Authorities in Uganda should end the criminal proceedings against Pidson Kareire, managing editor of privately owned news website The Drone Media, the Committee to Protect Journalists said today.
On June 12, police in the capital, Kampala, arrested Kareire on charges, filed on April 30, of four counts of criminal libel and four counts of “offensive communication,” according to the journalist’s lawyer, Daniel Walyemera, who spoke to CPJ, and a charge sheet seen by CPJ.
The charges stem from The Drone Media‘s reporting on a local recruitment firm, Middle East Consultants Limited, according to Walyemera and the charge sheet.
Today, Kareire pled not guilty to the charges, was released on a noncash bail of 10 million Uganda shillings ($2,670), which he would only be required to pay if he failed to appear at his next scheduled court appearance, on July 2, Walyemera told CPJ.
“These criminal libel charges have the potential to silence not just The Drone Media, but to intimidate any other journalist investigating the practices of this firm and other businesses,” said CPJ Sub-Saharan Africa Representative Muthoki Mumo. “We call on authorities to immediately terminate these proceedings, and to ultimately scrap Uganda’s criminal libel laws once and for all.”
The libel charges, part of Uganda’s penal code, carry a potential two-year jail term, and the “offensive communication” charges, filed under Uganda’s Computer Misuse Act, are punishable with imprisonment of up to one year or a fine of 480,000 Uganda Shillings ($130), according to the charge sheet and CPJ’s review of the laws.
The charges were brought against Kareire in a private criminal prosecution by Middle East Consultants Limited, as allowed for by Ugandan law, which the government could terminate if the public prosecutor decided to do so, according to the charge sheet and Walyemire.
CPJ sought comment from the director of public prosecutions, Mike Chibita, via messaging app but did not receive a reply.
The recruitment firm alleges that articles published by The Drone Media between March 26 and March 29, 2019, were untrue, defamatory, and intended to “disturb the peace” and the company’s right to privacy, according to the charge sheet and a report by the nongovernmental organization Human Rights Network for Journalists-Uganda.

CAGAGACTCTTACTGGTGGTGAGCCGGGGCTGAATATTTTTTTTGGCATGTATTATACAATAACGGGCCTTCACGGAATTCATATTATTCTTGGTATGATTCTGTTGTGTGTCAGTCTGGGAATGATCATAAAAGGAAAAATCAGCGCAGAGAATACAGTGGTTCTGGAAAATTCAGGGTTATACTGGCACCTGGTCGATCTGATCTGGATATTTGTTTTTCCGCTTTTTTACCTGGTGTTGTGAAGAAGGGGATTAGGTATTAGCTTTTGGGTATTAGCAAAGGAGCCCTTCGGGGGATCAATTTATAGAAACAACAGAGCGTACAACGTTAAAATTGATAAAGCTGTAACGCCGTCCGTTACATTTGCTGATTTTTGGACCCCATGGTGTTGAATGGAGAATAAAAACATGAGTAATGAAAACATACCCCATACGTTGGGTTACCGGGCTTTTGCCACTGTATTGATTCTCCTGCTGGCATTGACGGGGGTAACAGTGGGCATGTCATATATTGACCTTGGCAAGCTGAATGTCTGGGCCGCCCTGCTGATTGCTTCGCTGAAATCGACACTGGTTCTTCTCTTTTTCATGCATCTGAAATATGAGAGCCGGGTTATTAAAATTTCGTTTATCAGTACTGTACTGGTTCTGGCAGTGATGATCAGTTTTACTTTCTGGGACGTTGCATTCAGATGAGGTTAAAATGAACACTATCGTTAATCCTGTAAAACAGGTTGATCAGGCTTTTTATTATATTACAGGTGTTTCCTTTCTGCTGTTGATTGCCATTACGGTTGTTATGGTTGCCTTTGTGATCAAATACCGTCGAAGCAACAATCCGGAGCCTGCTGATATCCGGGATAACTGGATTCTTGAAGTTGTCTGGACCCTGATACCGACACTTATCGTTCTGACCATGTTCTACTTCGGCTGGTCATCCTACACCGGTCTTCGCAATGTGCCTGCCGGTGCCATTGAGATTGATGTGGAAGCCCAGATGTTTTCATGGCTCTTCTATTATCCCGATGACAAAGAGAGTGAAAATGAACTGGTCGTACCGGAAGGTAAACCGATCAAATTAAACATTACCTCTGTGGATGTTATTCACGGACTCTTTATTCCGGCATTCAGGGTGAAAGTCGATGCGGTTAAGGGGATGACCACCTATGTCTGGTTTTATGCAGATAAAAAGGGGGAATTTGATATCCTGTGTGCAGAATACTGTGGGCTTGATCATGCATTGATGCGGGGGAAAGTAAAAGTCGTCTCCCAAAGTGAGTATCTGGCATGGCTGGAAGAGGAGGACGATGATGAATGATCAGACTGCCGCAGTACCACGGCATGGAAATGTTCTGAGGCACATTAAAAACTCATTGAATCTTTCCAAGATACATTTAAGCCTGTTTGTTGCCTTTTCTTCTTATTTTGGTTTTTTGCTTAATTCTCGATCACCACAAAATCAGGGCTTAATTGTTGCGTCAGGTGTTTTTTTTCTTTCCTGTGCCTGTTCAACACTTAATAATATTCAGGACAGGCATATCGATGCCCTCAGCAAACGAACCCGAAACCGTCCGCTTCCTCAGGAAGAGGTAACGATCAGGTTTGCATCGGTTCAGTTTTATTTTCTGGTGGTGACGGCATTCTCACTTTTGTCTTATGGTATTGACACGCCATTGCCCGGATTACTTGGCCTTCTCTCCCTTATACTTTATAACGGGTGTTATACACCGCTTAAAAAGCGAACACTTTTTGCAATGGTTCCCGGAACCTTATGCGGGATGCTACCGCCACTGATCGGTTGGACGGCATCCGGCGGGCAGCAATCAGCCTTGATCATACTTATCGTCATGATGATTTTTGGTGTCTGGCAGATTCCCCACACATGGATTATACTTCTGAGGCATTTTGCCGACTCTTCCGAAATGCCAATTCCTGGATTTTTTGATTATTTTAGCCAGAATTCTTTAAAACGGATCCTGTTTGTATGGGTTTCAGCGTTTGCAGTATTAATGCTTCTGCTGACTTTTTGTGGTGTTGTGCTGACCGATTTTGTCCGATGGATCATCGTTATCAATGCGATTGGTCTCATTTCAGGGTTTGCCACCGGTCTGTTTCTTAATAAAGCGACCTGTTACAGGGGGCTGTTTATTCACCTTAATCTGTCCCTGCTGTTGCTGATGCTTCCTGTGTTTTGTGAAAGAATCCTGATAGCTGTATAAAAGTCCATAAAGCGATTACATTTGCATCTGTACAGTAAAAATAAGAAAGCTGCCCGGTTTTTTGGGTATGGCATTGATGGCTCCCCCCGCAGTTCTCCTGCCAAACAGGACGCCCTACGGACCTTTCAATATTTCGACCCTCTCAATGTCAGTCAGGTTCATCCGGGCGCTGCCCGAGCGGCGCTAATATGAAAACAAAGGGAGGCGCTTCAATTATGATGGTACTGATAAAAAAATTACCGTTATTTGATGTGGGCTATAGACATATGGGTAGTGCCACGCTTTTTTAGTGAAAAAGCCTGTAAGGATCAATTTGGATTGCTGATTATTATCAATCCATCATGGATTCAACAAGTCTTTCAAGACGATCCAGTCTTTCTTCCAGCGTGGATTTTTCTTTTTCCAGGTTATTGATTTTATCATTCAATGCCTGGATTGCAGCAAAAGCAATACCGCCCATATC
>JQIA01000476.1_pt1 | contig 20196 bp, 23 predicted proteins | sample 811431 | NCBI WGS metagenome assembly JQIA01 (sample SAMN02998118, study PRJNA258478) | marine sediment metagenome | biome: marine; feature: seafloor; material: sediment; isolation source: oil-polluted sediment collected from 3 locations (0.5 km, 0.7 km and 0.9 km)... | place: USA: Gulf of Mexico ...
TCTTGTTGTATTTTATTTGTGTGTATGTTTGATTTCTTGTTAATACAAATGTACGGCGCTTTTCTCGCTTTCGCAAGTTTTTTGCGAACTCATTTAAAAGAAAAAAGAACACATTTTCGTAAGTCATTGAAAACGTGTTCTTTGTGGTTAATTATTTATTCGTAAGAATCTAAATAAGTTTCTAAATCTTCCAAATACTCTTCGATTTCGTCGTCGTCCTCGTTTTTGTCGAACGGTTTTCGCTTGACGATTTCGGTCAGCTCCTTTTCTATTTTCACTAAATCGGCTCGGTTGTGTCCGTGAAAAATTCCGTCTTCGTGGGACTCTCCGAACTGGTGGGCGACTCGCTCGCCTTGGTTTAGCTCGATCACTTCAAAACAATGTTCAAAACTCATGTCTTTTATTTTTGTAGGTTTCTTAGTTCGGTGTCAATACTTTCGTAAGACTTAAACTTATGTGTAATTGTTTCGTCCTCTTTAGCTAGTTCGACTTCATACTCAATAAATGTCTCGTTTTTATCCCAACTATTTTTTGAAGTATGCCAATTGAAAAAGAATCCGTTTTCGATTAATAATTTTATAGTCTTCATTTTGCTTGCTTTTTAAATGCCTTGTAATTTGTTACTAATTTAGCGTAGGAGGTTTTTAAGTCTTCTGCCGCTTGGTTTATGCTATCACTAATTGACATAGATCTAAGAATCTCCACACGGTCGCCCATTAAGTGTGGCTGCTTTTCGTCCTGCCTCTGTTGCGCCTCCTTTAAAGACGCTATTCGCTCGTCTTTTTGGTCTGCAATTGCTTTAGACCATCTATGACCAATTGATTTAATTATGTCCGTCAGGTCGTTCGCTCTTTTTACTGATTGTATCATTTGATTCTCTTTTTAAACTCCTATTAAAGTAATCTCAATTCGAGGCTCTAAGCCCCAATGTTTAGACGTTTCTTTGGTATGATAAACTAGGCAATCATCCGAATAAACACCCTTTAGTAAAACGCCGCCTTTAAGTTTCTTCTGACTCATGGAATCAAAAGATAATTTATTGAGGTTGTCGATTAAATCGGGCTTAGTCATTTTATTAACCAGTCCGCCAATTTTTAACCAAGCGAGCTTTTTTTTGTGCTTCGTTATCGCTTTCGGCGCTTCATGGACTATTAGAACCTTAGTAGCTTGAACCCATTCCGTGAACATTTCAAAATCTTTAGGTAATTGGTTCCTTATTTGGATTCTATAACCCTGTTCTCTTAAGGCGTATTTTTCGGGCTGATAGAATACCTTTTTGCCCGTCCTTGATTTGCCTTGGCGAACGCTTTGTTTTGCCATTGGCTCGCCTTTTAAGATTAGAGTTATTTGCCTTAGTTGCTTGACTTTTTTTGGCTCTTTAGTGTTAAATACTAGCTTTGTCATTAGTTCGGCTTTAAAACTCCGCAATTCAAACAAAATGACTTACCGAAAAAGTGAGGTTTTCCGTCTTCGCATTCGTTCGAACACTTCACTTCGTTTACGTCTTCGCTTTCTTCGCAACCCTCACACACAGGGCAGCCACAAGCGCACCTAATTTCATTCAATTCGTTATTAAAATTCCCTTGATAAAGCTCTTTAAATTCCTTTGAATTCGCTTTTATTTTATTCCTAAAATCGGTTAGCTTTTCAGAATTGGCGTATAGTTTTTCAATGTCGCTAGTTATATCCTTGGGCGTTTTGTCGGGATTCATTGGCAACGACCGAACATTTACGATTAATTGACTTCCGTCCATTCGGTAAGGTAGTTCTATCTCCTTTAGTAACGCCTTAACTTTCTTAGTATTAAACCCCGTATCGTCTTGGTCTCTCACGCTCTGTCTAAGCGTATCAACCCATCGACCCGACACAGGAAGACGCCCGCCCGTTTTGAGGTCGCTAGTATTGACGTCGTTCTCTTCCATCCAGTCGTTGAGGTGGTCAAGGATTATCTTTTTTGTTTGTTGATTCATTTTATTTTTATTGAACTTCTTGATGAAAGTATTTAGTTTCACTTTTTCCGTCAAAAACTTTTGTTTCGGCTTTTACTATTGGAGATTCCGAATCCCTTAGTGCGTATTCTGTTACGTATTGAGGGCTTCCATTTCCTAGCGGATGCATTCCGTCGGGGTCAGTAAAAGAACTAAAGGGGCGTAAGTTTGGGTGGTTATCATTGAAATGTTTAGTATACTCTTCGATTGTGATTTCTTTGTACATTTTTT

In the series of articles, which CPJ reviewed, The Drone Media alleged that Middle East Consultants was “cheating” Ugandan job seekers with false promises of jobs abroad and that the company’s managing director had threatened Kareire in connection to this coverage.
In April, Middle East Consultants filed a complaint with the country’s electronic media regulator, the Uganda Communications Commission, alleging defamation by The Drone Media, according to Walyemera and a copy of the letter posted on Facebook. At the time, The Drone Media replied with a letter, which CPJ has reviewed, saying that it stood by its reporting.
Middle East Consultants Managing Director Mugyenyi responded to CPJ’s request for comment by sending a copy of the April letter and sharing a link to a 2018 social media post alleging that Kareire had extorted a businessperson. When CPJ asked him to elaborate, Mugyenyi did not respond.
Walyemera told CPJ that the extortion allegation was “propaganda” and noted that his client was being sued for libel and offensive communication, not fraud or extortion.
Middle East Consultants’ lawyer, Kevin Charles Nsubuga, told CPJ that he was uncomfortable discussing the case while it is still in court, but that it was about “someone trying to malign and/or tarnish an image of a company for his personal gain/benefit.”
Fred Otunnu, director of corporate affairs at the Uganda Communications Commission, did not answer two phone calls this evening or immediately respond to a text message from CPJ.